A Tax Numbers Exercise in Futility

When Mitt Romney introduced his tax plan he described it as necessary to get the economy moving. During a campaign stop in Ohio, Romney abandoned his original rationale when he warned taxpayers not to expect big tax cuts, because he was going to eliminate tax preferences to make his tax plan revenue neutral, or close to it. In other words, Romney was, in effect, taking away with one hand what he had given with the other.

Mitt Romney’s next foray into the realm of unreality came in the first presidential debate, when he vowed not to increase taxes on the wealthy — now commonly defined as those with taxable income of over $250,000 — as he said they are “doing very well.” Romney also blundered when he said that he would not support any tax cuts that increased the deficit. Also, when Romney said he did not have a $5 trillion tax plan, he was either disputing the $5 trillion figure, or actually denying the existence of any tax plan.

The non-partisan Tax Policy Center (TPC) has dissected the main features of the plan, meaning that the revenue loss will be even greater than TPC’s final figure, because there are additional tax cuts in the Romney plan. The revenue loss over 10 years is as follows:
1) Lowering each of the current six tax rates by 20 percent – $2.5 trillion.
2) Tax cut for corporations – $1.1 trillion.
3) Eliminating the alternative minimum tax (ATM) – $700 billion.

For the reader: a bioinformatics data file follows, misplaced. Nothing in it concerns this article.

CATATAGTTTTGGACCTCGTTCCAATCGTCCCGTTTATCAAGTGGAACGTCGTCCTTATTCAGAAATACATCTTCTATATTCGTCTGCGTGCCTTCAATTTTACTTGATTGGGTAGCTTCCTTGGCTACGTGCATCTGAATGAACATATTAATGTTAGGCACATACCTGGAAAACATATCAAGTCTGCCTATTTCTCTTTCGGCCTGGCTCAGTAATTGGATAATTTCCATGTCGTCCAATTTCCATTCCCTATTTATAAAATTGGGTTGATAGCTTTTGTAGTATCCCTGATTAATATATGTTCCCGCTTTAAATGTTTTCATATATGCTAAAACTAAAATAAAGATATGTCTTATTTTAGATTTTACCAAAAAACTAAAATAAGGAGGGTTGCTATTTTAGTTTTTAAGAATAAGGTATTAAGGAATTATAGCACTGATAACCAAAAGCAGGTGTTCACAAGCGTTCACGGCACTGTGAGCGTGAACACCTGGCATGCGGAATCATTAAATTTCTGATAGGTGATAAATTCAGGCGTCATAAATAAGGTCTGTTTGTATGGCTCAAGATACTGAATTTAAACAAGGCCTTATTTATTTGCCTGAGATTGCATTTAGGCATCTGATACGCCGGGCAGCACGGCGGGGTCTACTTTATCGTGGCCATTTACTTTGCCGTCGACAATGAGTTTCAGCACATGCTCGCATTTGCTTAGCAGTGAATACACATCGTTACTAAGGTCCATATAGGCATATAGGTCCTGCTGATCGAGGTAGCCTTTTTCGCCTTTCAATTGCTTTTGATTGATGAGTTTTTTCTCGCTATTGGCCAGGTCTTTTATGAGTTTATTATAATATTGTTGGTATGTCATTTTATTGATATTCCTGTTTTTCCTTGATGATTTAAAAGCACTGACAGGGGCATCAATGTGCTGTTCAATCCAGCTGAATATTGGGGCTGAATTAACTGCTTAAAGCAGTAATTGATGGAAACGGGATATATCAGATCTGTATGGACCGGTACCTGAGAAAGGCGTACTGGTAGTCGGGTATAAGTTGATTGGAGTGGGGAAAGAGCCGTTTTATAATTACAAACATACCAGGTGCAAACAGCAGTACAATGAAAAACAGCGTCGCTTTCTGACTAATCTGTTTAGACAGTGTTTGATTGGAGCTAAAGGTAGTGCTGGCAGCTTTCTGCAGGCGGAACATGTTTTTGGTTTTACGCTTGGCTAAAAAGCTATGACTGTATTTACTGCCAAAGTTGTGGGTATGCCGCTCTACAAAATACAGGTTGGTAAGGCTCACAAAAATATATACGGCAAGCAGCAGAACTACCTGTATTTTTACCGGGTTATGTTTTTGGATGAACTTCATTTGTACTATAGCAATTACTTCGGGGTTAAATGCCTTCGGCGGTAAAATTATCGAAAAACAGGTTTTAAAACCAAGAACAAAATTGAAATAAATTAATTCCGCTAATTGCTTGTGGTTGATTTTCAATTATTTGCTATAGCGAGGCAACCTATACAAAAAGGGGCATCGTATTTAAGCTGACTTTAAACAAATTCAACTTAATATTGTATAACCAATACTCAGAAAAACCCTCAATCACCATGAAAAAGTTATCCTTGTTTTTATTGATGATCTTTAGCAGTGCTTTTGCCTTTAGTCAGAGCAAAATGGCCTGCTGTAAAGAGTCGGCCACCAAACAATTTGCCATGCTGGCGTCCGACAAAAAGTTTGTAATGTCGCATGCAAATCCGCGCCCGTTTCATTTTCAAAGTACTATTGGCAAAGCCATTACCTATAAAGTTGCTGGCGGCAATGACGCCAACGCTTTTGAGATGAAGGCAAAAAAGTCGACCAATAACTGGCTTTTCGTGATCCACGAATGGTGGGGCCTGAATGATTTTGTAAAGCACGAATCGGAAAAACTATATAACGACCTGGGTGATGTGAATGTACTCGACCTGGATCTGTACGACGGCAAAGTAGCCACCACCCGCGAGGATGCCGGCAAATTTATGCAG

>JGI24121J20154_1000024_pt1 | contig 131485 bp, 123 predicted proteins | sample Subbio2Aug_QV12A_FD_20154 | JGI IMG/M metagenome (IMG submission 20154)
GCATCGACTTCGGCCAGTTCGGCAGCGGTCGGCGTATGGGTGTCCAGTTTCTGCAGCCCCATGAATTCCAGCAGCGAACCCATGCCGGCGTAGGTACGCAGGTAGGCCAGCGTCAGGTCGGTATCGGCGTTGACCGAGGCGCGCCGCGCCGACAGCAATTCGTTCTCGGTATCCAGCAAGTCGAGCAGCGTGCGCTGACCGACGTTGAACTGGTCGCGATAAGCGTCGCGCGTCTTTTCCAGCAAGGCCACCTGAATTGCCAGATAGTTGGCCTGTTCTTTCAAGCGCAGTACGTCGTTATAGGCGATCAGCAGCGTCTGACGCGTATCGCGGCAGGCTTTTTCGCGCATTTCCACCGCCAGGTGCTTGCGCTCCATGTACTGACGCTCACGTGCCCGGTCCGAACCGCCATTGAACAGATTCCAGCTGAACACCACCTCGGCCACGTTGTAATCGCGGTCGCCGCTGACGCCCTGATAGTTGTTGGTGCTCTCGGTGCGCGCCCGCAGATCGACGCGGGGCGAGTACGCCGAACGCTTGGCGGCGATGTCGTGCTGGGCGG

4) Repeal the high-income payroll tax – $250 billion.
5) Repeal the estate tax – $150 billion.

For some reason, the TPC did not include the permanent extension of the Bush tax cuts in its breakdown; however, there is general consensus among economists that the ten-year loss from extension of these cuts will be in the close vicinity of $1 trillion. Therefore, factoring in interest to the revenue loss total above, results in a revenue loss of $6 trillion.

Mitt Romney has also proposed spending an additional $2 trillion over the current projected 10-year spending. Mitt Romney’s task then becomes one of finding $ 8 trillion in offsets for the combined loss of revenue from the tax cuts and the additional $2 trillion of military spending. A start in doing that is the following:
1) Eliminate all tax preferences for the wealthy – $1.7 trillion.
2) Eliminate corporate tax benefits to offset the corporate tax cut – $1.1 trillion.
3) Eliminate all discretionary domestic spending – a little over $1 trillion.

By factoring in interest, the $8 trillion added to the deficit would be offset by a little over $4 trillion by doing the three things described above. After 10 years of following Mitt Romney’s fatally flawed tax plan, the only components of government left standing would be a superstrong military and Social Security, although Paul Ryan is a strong proponent of Social Security privatization.

As the comedian Steven Colbert has hilariously pointed out, why go through 10 years of no increase in governmental revenue, a huge increase in the deficit and the loss of tax preferences cancelling out tax cuts.

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